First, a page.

Rise of the robots at US electronics show
The FT's Tim Bradshaw plays table tennis and football with the robots at the Consumer Electronics Show in Las Vegas to find out whether they are learning to play better with humans
Filmed and presented by Tim Bradshaw. Edited by Paolo Pascual. Additional footage from Reuters.
Spend more than a few minutes walking the halls at the Consumer Electronics Show in Las Vegas and one thing becomes immediately obvious, the robots are coming. CES 2018 has a much larger number of robots than previous years. There are roving entertainment systems, walking Amazon Alexa assistants, and many more robots designed for elder care, retail, and security. All are taking advantage of big leaps forward in artificial intelligence and the falling cost of hardware.
Robotics has always been a big theme at the Consumer Electronics Show, but it's attracting an ever wider array of attendees and exhibitors. Omron is a Japanese multi-billion dollar automation and AI company that is found in the ingredients in everything from cell phones, to cars, to factory robots.
But it's here at CES showing off a robotic table tennis player to highlight the advances that it's been making in not just the robotic arms and the machinery, but also the image recognition and the computer vision capabilities that allow it to hit a ball backwards and forwards with a real person and respond to their reactions as it does so.
This is Forpheus. Forpheus is a table tennis tutoring robot. This is using all of Omron's sensor and AI technology. And it's adapting to the way that you're playing and adjusting to its own ability. So it's purely a teaching product, but it's there to demonstrate our capability of sensing and control.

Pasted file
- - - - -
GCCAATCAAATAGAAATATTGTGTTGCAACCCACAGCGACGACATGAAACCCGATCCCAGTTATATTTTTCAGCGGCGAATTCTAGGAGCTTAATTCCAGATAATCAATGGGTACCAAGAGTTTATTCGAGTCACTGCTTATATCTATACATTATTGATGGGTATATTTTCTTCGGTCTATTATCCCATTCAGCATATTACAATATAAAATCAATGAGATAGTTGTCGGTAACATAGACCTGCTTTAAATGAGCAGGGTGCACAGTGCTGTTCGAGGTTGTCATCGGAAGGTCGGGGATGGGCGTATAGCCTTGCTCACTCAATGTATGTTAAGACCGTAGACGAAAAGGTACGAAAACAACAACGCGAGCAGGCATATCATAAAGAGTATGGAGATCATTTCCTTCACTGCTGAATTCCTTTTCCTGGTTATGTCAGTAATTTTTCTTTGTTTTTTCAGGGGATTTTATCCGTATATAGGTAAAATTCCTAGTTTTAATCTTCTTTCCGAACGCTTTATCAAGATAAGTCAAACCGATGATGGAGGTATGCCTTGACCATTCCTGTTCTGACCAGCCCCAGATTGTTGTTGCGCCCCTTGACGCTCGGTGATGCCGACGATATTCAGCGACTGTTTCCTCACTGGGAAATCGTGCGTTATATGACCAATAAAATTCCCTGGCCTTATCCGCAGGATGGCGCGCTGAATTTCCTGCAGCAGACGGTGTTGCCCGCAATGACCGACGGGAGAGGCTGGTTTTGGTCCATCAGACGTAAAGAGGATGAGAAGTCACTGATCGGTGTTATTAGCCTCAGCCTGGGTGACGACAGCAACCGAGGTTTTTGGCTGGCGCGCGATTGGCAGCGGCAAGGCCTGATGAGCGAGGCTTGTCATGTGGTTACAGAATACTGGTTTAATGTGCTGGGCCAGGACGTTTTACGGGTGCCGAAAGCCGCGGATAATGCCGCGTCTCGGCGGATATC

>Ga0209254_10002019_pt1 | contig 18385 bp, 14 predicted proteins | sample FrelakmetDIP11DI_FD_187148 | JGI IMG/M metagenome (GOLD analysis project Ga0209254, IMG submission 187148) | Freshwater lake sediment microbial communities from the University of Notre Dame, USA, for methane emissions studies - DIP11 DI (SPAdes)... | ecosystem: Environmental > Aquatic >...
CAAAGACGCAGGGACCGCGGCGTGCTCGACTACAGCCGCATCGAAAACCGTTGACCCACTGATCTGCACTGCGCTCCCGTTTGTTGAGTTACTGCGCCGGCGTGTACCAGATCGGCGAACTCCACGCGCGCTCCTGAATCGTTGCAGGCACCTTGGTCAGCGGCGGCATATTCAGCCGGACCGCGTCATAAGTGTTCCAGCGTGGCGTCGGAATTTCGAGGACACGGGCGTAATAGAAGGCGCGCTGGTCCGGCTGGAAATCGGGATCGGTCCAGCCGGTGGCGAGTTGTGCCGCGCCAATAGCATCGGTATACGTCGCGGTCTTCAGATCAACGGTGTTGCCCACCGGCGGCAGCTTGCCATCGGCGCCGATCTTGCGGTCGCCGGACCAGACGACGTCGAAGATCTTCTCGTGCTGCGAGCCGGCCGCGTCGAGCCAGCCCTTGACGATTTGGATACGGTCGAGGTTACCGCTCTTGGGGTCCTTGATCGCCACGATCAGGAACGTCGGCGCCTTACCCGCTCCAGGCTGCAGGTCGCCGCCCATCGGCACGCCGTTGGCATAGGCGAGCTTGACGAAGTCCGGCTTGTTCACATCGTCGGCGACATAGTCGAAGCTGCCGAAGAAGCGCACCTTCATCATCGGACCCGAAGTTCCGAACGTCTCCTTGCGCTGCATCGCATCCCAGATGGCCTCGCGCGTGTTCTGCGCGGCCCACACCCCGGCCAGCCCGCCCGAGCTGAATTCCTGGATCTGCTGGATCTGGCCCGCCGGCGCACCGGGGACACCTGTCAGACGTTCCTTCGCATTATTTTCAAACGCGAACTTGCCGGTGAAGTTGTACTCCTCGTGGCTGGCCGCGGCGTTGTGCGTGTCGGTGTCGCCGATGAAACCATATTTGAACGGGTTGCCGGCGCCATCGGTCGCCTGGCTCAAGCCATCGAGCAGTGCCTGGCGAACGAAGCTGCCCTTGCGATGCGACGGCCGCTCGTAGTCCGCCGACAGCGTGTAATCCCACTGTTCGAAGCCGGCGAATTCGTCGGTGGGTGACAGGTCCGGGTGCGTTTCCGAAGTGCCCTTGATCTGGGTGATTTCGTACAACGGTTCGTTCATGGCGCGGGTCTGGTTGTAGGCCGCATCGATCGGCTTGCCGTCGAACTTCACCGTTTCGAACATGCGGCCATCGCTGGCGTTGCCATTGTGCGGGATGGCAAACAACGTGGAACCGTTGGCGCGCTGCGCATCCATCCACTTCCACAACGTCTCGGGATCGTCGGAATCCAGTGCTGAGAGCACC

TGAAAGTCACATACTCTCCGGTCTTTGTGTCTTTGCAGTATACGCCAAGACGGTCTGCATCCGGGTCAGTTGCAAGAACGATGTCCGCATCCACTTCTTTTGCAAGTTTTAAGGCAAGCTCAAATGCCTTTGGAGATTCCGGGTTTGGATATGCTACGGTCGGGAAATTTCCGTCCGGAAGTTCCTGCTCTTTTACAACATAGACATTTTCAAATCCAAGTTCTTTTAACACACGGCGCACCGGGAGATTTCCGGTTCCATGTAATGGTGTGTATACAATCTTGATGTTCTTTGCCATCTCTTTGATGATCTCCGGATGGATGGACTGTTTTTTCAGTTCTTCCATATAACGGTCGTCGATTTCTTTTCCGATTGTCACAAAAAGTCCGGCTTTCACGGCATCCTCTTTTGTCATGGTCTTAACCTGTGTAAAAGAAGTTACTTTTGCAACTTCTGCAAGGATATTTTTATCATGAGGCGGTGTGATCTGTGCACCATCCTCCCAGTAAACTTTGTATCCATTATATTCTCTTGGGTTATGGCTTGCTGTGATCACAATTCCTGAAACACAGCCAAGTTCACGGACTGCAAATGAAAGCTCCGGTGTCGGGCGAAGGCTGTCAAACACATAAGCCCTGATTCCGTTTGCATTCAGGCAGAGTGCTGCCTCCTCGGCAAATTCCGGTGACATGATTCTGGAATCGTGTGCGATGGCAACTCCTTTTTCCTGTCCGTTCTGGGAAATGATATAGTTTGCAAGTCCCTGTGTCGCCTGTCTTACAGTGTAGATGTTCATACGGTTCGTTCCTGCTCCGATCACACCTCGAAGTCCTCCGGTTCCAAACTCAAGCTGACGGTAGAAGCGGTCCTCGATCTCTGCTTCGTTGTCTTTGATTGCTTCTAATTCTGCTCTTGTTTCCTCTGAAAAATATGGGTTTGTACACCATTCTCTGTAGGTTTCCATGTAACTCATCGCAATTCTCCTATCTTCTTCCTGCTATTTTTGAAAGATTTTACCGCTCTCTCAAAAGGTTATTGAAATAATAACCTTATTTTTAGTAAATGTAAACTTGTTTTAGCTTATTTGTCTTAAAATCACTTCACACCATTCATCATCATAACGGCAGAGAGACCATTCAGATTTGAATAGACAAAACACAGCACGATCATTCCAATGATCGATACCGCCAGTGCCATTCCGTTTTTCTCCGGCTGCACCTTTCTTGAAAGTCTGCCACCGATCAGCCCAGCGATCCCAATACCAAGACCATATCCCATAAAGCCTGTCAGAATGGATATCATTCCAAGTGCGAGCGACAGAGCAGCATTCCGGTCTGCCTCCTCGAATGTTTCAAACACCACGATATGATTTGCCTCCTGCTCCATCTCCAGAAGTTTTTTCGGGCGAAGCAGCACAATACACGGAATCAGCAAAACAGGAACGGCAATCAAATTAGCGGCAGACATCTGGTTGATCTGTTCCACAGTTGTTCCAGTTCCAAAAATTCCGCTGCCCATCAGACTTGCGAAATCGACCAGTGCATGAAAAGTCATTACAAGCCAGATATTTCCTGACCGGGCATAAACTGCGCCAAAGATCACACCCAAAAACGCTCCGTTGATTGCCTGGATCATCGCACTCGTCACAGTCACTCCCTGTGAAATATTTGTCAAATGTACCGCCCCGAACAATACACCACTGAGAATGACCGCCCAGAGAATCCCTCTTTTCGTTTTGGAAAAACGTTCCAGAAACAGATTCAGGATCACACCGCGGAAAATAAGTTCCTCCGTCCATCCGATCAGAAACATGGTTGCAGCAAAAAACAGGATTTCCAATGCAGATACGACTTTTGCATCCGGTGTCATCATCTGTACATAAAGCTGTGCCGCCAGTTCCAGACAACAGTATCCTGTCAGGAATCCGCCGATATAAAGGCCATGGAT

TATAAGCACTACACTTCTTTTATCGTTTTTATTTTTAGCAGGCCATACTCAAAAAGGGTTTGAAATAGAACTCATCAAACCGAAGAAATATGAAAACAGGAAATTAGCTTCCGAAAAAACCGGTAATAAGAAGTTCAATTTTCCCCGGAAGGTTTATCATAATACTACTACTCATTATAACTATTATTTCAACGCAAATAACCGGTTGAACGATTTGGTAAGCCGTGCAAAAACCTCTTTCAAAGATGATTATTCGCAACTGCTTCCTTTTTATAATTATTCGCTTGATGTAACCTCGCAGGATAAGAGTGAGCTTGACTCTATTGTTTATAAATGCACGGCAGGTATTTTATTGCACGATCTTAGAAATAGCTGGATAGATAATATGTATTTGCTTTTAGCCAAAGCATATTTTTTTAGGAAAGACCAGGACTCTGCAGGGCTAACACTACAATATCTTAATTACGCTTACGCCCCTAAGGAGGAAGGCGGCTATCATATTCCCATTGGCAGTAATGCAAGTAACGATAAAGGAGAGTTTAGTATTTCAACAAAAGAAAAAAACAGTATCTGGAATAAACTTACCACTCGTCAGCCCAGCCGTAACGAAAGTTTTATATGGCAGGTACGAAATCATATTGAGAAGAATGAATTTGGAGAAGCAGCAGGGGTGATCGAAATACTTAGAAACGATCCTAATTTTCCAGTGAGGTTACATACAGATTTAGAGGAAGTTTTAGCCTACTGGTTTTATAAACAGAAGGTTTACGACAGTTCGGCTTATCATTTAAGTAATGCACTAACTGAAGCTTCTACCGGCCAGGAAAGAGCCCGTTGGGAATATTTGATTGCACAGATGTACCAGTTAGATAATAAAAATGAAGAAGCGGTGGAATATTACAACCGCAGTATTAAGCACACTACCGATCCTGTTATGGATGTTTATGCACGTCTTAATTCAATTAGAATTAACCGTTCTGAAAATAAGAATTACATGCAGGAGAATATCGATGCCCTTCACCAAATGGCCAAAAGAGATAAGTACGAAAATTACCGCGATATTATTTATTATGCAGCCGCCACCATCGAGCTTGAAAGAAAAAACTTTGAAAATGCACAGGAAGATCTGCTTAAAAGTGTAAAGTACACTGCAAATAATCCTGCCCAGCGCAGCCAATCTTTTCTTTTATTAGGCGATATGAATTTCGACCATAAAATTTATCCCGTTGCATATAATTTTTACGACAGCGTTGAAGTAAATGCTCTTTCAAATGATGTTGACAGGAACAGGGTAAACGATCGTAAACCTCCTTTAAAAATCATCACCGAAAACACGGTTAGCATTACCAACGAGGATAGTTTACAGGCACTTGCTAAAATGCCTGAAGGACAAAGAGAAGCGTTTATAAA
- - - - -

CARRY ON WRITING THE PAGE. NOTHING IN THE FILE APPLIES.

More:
Forpheus here is featuring our three camera vision system, that is analysing the player's movements. Also our Okowa vision, taking the player's sensitivity, and also the projectile of the ball.
It is unusual for a company like Omron, that mainly sells to manufacturers rather than consumers to have such a prominent presence at CES. But these days, the show is as much about dealmaking and recruitment as selling gadgets.
Many of our customers, but also our potential talent and companies that we want to partner with, are here at CES. So this is our debut to show all of our technology.
One of the most impressive robots I saw at CES this year was from UB Tech, a robotic startup based in Shenzhen, China. It's walker bipedal robot will not go on sale until next year. But it is already capable of walking down stairs and kicking a football, a big step up from the many wheeled robots on display. But many of the robots at CES will struggle to attract significant sales because they're both expensive and limited.
We see the artificial intelligence kind of nebulous term being used for all sorts of products, where there's absolutely no intelligence at all as well I can see. And then also you got all of the kind of idiot tech as well. Lots of products which are regarded as almost devices that it's hard to understand why people would even want them. And I think the robots are falling firmly into that category.
Most of them are closer to toys than something that adds real utility to your life. Now of course, there's an opportunity there. But we've seen some opportunities, for example verticals focusing on robots for the elderly, or something around education, but I didn't see anything here that really convinced me that those products are ready for prime time yet.
Tim Bradshaw, Financial Times in Las Vegas.